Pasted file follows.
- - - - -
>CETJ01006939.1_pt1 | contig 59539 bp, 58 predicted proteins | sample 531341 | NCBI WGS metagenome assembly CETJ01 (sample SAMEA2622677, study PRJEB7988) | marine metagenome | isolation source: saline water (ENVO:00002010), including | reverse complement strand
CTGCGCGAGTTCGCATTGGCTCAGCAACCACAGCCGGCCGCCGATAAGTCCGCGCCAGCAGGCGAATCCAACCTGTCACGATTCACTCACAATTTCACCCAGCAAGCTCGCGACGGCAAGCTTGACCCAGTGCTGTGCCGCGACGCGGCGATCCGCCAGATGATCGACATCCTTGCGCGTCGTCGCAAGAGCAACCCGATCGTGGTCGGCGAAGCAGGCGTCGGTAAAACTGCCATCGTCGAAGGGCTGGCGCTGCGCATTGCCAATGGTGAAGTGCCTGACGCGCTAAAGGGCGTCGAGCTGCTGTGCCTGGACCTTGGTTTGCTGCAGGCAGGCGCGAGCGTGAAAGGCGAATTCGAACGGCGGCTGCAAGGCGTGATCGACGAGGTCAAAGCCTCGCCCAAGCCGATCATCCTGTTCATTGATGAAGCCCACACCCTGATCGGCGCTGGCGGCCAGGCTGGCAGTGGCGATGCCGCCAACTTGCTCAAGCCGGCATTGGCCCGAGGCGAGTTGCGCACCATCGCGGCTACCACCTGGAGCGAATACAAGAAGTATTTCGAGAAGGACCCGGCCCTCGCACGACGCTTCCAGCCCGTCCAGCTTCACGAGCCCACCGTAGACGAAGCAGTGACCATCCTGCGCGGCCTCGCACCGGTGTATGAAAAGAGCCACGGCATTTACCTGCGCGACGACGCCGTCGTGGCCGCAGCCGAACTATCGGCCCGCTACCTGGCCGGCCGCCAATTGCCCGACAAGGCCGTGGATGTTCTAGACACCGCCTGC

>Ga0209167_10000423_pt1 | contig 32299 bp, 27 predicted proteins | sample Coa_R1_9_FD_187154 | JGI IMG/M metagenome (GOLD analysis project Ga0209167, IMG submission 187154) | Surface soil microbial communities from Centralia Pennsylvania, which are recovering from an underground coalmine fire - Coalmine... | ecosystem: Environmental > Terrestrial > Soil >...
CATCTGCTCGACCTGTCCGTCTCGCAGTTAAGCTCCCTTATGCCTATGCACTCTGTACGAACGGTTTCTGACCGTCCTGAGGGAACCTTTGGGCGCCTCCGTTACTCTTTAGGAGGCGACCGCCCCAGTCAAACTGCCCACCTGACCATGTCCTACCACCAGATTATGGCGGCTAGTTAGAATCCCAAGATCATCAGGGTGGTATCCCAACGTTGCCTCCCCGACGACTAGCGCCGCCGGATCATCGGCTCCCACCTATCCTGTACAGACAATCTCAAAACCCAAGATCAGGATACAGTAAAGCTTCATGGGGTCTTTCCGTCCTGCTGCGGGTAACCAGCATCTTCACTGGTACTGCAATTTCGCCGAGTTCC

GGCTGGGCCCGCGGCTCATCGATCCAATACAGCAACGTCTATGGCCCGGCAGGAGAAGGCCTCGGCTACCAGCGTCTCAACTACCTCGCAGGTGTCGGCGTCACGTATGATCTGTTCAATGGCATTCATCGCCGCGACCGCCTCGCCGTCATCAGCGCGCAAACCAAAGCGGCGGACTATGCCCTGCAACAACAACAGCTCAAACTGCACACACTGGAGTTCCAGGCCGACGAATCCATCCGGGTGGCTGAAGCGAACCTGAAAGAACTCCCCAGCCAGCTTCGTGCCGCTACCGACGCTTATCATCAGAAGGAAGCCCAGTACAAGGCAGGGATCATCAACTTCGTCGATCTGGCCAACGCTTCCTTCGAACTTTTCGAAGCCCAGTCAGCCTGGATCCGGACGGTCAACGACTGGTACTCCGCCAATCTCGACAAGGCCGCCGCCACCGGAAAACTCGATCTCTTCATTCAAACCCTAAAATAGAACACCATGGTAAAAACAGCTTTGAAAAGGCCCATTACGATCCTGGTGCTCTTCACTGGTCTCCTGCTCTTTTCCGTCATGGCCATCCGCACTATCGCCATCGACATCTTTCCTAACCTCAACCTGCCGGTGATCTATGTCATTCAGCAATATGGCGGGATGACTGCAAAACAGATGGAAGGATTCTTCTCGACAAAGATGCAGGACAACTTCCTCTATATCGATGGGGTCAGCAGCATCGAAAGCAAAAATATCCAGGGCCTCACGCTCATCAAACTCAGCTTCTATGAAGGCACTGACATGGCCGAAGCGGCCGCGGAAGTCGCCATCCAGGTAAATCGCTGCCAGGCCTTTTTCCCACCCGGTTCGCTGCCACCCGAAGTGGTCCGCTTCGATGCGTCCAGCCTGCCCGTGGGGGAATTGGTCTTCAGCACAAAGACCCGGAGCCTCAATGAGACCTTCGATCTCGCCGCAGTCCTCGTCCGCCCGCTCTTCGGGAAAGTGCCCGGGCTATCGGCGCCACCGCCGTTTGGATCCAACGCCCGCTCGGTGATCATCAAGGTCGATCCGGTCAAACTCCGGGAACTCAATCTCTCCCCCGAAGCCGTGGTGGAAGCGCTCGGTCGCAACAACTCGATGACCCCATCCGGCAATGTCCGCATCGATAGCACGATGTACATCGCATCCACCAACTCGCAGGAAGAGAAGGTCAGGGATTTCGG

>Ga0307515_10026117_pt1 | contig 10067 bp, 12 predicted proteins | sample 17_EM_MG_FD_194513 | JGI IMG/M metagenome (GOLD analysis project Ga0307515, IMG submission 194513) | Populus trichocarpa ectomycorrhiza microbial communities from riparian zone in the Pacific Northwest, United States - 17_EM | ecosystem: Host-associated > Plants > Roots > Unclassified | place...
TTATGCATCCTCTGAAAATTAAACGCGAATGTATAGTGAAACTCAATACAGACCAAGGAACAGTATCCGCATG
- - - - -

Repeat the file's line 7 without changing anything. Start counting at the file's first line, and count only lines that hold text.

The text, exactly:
TTATGCATCCTCTGAAAATTAAACGCGAATGTATAGTGAAACTCAATACAGACCAAGGAACAGTATCCGCATG